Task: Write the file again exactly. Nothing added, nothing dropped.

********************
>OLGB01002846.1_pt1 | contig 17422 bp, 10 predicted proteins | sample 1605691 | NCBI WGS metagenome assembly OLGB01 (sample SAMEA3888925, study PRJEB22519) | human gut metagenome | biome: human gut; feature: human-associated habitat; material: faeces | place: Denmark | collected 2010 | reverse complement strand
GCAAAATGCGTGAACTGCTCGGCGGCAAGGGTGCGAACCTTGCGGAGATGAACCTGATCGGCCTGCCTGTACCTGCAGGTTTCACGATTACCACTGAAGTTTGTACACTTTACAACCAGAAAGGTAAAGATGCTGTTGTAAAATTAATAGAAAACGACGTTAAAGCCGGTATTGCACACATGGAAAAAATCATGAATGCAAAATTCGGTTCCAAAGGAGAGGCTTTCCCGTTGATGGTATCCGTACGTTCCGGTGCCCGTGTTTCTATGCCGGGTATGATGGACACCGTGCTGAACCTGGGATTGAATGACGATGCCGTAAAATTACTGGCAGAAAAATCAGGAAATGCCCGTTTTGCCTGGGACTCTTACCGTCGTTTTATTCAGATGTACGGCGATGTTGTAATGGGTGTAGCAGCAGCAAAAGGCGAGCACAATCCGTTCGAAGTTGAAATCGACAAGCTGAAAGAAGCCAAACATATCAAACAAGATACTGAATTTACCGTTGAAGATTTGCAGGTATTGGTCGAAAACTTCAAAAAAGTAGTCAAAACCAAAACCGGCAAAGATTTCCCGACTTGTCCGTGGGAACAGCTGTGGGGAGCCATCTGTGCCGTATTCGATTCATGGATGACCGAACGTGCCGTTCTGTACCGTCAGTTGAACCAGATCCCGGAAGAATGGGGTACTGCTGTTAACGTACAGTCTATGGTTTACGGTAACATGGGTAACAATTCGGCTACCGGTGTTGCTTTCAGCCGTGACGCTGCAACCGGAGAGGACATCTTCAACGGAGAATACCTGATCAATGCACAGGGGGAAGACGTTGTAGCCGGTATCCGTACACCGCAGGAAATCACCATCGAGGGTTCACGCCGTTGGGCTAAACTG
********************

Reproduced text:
>OLGB01002846.1_pt1 | contig 17422 bp, 10 predicted proteins | sample 1605691 | NCBI WGS metagenome assembly OLGB01 (sample SAMEA3888925, study PRJEB22519) | human gut metagenome | biome: human gut; feature: human-associated habitat; material: faeces | place: Denmark | collected 2010 | reverse complement strand
GCAAAATGCGTGAACTGCTCGGCGGCAAGGGTGCGAACCTTGCGGAGATGAACCTGATCGGCCTGCCTGTACCTGCAGGTTTCACGATTACCACTGAAGTTTGTACACTTTACAACCAGAAAGGTAAAGATGCTGTTGTAAAATTAATAGAAAACGACGTTAAAGCCGGTATTGCACACATGGAAAAAATCATGAATGCAAAATTCGGTTCCAAAGGAGAGGCTTTCCCGTTGATGGTATCCGTACGTTCCGGTGCCCGTGTTTCTATGCCGGGTATGATGGACACCGTGCTGAACCTGGGATTGAATGACGATGCCGTAAAATTACTGGCAGAAAAATCAGGAAATGCCCGTTTTGCCTGGGACTCTTACCGTCGTTTTATTCAGATGTACGGCGATGTTGTAATGGGTGTAGCAGCAGCAAAAGGCGAGCACAATCCGTTCGAAGTTGAAATCGACAAGCTGAAAGAAGCCAAACATATCAAACAAGATACTGAATTTACCGTTGAAGATTTGCAGGTATTGGTCGAAAACTTCAAAAAAGTAGTCAAAACCAAAACCGGCAAAGATTTCCCGACTTGTCCGTGGGAACAGCTGTGGGGAGCCATCTGTGCCGTATTCGATTCATGGATGACCGAACGTGCCGTTCTGTACCGTCAGTTGAACCAGATCCCGGAAGAATGGGGTACTGCTGTTAACGTACAGTCTATGGTTTACGGTAACATGGGTAACAATTCGGCTACCGGTGTTGCTTTCAGCCGTGACGCTGCAACCGGAGAGGACATCTTCAACGGAGAATACCTGATCAATGCACAGGGGGAAGACGTTGTAGCCGGTATCCGTACACCGCAGGAAATCACCATCGAGGGTTCACGCCGTTGGGCTAAACTG